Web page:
Occupy PDK: Convenience or principle?


Joe Kaiser
Contributing Writer

Given the news over the past few weeks, it looks like “occupying” cities and streets has become the new thing.  All the cool, hip, forward-looking people are doing it.  For those of you who haven’t heard, the 99 percent is finally throwing off the oppression of the 1 percent.  It’s the beginning of a social revolution, apparently.

If you do not have money, that is not your fault.  It is the fault of the 1 percent.  You deserve that brand-new smartphone and new, shiny car.  You are equal.  And the economic situation you find yourself in today is the fault of someone else, not your own excessiveness.

In light of that fact, perhaps we should consider “occupying” PDK.  Everyone knows that Raj has a monopoly on the University of Dallas campus.  Perhaps we should camp in front of the door.  We could have signs –  and megaphones.  The prices at PDK are definitely higher than at the 7-Eleven down Rochelle.  Why not demand that PDK do business how we want it done?

Sure, it’s not truly capitalist, but we have a voice.  We would be powerful as a movement.  We can get cheap beer and cigarettes! All we have to do is be homeless for a while.

More and more places will continue lowering their prices around the Metroplex until the day comes that everything is almost free and we live in a utopian society.  It will be a great day for the proletariat, comrades!  And it all starts with the idea that we should make our economy how we want.  We have the final say on PDK.  So grab your tents and sleeping bags, and let’s be homeless until Raj decides to slash prices.  Turkish Royals for $7 a pack? Heck no, we’ll be buying them for $2.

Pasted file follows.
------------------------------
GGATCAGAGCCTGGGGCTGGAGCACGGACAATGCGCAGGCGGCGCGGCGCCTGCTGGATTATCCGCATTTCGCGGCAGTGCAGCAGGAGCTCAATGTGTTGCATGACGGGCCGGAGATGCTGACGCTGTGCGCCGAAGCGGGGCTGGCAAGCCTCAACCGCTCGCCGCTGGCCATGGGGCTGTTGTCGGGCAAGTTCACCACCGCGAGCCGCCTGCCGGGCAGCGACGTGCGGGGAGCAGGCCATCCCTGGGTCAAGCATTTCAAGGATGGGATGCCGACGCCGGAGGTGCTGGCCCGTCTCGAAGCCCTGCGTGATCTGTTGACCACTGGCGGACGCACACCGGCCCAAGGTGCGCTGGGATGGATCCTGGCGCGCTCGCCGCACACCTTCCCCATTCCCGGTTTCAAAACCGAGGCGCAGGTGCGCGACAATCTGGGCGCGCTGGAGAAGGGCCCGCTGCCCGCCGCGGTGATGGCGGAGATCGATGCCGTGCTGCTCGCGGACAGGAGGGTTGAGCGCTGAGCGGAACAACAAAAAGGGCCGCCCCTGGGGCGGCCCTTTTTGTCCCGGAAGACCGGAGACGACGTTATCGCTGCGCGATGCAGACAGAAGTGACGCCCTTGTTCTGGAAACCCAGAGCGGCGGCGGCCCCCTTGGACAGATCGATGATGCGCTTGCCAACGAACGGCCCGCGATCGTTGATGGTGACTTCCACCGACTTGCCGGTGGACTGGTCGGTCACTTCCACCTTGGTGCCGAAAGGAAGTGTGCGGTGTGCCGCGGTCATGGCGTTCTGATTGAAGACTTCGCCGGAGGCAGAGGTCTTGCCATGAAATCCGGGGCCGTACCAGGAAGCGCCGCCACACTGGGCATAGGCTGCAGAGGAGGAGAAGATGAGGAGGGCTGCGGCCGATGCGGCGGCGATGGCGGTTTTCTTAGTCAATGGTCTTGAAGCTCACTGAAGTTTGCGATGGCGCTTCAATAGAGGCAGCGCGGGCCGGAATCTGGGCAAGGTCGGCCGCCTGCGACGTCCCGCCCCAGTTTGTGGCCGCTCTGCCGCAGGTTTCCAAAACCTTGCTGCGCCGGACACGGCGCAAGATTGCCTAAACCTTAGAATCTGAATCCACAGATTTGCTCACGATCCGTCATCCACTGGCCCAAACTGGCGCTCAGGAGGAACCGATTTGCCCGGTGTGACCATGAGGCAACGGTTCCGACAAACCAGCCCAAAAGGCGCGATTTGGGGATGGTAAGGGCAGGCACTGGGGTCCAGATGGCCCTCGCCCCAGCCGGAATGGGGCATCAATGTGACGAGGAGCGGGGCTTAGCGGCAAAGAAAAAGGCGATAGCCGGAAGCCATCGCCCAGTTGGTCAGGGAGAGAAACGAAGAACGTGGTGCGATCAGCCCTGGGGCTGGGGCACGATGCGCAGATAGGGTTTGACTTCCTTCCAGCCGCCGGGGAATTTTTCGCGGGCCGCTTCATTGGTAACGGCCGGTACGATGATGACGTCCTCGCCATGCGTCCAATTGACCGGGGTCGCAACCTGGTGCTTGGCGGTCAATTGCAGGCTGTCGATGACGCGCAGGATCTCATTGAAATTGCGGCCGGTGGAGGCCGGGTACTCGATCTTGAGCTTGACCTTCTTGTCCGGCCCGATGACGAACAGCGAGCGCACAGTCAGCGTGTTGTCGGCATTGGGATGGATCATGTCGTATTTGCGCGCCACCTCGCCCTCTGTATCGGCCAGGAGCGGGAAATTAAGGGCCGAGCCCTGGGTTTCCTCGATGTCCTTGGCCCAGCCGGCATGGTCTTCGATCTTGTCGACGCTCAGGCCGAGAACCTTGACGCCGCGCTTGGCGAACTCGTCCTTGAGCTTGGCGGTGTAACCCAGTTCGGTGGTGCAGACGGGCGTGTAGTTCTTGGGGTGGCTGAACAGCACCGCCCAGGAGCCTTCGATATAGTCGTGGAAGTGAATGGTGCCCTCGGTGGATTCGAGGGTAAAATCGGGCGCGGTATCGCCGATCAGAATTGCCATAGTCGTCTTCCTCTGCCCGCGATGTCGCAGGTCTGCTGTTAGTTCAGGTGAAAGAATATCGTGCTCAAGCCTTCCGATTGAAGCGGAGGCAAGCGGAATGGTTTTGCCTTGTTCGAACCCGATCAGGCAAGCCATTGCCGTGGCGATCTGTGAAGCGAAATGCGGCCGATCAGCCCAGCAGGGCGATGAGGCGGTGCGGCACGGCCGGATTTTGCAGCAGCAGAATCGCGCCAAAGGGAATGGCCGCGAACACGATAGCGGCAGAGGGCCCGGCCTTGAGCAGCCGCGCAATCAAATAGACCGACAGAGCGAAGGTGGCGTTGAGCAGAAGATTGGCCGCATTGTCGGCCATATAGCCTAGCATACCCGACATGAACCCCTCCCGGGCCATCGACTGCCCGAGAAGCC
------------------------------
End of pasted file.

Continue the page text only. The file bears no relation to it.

I have been thinking about this Occupy PDK movement for some time.  It seems that the more I think about it, the more flaws I see in this masterful scheme.  If we did occupy PDK, we would still have to figure out a way to feed ourselves without the help of PDK.  Perhaps we could send people to McDonald’s, it’s close enough.  Unfortunately, we probably couldn’t drive, because we would need gas from PDK.  What’s more, PDK is kind of convenient – just a five-minute walk from anywhere on campus.

In the end, the idea sounds great but the reality of implementing it doesn’t.  Sure there are better prices out there, and if you’re willing to drive three miles to save a nickel on a pack of cigarettes or a bottle of water, go for it.  But maybe convenience is worth the extra pennies.  As for me, I’ll take the small price increase at PDK and save the car ride down Northgate.  And if you do decide to camp out, maybe you can bum a cig off of me outside the door – after all, you yourself would not be directly supporting the 1 percent.


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